Merger, Acquisition, And International Strategies

2215 WordsFeb 27, 20169 Pages
Assignment 4 Merger, Acquisition, and International Strategies Antwon Speller Strayer University BUS499 Capstone Professor David Gray, Ph.D. February 26, 2016 Ford Motor Company Merger, Acquisition, and International Strategies Ford, one of the oldest car manufacturers in the world, designs, builds and sells cars, utilities vehicles and Trucks (Ford Motor Company, “Market Line”.,2015.p.4). Part of the company core and affiliated automotive brands include Ford and Lincoln. Ford, through its subsidiaries, also provides vehicle-financing services. The firm operates 65 plants globally spread across North America, Europe, South America, Asia Pacific, and Africa (Market Line et al., 2015.p.4). The business operating…show more content…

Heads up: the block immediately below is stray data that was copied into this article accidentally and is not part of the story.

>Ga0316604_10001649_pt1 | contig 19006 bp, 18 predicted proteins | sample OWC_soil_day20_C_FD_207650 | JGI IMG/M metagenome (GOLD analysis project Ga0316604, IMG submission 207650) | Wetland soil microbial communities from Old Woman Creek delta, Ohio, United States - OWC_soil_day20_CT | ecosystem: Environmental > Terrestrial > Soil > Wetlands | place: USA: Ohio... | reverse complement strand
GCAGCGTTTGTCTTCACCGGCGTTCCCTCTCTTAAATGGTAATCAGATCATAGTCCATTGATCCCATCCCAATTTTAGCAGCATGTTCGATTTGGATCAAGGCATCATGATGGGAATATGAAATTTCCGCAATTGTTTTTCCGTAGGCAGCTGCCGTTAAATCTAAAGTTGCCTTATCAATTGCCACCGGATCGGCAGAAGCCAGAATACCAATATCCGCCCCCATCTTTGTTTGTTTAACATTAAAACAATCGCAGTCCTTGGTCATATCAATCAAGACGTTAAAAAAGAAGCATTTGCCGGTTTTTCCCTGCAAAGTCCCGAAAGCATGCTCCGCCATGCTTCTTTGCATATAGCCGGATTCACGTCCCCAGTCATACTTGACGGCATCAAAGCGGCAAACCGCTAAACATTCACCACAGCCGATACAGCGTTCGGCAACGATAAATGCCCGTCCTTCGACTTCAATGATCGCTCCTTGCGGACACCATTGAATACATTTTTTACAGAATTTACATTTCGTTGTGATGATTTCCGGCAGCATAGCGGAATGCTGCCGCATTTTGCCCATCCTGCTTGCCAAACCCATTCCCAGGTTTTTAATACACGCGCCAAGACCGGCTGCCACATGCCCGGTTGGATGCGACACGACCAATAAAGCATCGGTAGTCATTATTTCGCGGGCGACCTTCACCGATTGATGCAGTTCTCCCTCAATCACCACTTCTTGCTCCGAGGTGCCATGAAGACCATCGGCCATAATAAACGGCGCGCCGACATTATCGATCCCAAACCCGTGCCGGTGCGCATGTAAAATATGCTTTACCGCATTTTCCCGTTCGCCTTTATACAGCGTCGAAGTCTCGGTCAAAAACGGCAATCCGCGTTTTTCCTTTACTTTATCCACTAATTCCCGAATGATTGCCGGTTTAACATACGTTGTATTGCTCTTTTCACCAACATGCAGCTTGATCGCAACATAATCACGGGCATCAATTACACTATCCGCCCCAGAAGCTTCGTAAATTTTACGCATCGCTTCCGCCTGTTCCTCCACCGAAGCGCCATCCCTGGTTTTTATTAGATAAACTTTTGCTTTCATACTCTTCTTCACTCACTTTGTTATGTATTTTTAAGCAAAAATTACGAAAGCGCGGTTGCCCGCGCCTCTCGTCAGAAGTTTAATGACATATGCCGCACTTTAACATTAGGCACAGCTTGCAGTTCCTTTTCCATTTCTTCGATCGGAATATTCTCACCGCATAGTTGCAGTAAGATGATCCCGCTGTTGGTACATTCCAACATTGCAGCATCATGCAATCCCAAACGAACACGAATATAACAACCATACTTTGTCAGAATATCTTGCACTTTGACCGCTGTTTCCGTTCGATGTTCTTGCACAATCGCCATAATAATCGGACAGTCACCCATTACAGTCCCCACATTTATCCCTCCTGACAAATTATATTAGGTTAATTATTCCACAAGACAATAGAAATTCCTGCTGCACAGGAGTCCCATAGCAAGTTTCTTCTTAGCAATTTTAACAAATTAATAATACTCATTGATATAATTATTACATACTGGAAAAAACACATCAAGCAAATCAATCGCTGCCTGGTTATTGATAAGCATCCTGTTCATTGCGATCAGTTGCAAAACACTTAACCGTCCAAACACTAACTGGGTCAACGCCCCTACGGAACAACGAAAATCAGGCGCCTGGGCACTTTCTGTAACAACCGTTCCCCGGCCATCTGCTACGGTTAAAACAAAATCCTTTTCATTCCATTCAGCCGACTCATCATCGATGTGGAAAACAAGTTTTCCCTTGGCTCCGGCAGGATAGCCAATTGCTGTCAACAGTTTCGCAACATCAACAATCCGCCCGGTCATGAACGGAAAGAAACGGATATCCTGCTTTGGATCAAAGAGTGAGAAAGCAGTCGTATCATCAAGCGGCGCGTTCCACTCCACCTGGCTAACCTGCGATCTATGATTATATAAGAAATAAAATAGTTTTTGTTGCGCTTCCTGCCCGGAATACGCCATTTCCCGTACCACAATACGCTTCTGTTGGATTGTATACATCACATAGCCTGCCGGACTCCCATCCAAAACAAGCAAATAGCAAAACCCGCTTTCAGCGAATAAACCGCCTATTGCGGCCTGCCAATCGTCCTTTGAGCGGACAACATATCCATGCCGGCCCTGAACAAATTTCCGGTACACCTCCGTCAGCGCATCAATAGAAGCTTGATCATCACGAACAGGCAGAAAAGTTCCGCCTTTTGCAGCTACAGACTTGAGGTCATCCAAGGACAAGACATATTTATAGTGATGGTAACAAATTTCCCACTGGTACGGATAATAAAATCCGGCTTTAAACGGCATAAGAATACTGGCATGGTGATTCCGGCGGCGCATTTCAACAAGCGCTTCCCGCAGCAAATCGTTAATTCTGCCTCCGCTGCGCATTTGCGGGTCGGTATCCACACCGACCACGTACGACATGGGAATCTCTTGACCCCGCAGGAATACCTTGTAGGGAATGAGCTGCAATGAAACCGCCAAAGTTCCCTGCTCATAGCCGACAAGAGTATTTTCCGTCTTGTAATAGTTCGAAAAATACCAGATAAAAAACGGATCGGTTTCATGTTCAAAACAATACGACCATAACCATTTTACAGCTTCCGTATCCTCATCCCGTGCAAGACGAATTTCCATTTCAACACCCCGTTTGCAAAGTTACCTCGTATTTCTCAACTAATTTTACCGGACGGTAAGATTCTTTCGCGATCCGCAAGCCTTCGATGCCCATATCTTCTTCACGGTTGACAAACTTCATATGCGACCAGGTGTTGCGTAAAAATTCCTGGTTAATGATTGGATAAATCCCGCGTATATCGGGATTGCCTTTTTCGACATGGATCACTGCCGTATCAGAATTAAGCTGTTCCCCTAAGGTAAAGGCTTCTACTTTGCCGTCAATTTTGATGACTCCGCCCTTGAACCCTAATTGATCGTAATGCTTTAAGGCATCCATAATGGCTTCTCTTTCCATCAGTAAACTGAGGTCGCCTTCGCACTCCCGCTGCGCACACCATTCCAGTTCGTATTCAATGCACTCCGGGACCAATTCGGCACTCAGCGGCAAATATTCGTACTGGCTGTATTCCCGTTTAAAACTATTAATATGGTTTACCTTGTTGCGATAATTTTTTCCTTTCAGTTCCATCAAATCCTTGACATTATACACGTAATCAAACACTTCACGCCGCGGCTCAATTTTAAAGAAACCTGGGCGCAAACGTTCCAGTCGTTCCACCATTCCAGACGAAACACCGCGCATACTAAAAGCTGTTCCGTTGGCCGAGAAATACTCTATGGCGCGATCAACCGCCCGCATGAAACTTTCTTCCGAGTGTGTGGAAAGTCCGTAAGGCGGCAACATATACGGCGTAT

In 2005, Ford sold its subsidiary Hertz, to a private equity group, within the same year, the company sold its interests in Mahindra & Mahindra and Vastera (Market Line et al., 2015.p.6). The company exchanged its 8.3 million shares in Ballard Power Systems for an equity interest in Nu Cell Sys, an equal joint venture with Daimler Chrysler (Ford Motor Company, “Market Line”.,2015.p.6). For the corporation that has acquired another company, merged with another company, or been acquired by another company, evaluate the strategy that led to the merger or acquisition to determine whether this merger or acquisition was a wise choice. Mergers and acquisitions (M&A) strategies have been popular among U.S. firms for many years (Hitt, Ireland, & Hoskisson, 2013, p.195). Firms use merger and acquisition strategies to improve on their ability to create more value for all their stakeholders, including shareholders’ (Hitt et al., 2013, p.195). A merger is a strategy through two firms that agree to integrate both of their operations. Although, most mergers that are completed are friendly in nature, acquisitions can be friendly or unfriendly (Hitt et al., 2013, p.196). An acquisition is a strategy through which a firm buys a controlling, 100 percent, or interest in another firm with intent of making the acquired subsidiary business part of their portfolio (Hitt, Ireland, & Hoskisson, 2013, p.196).
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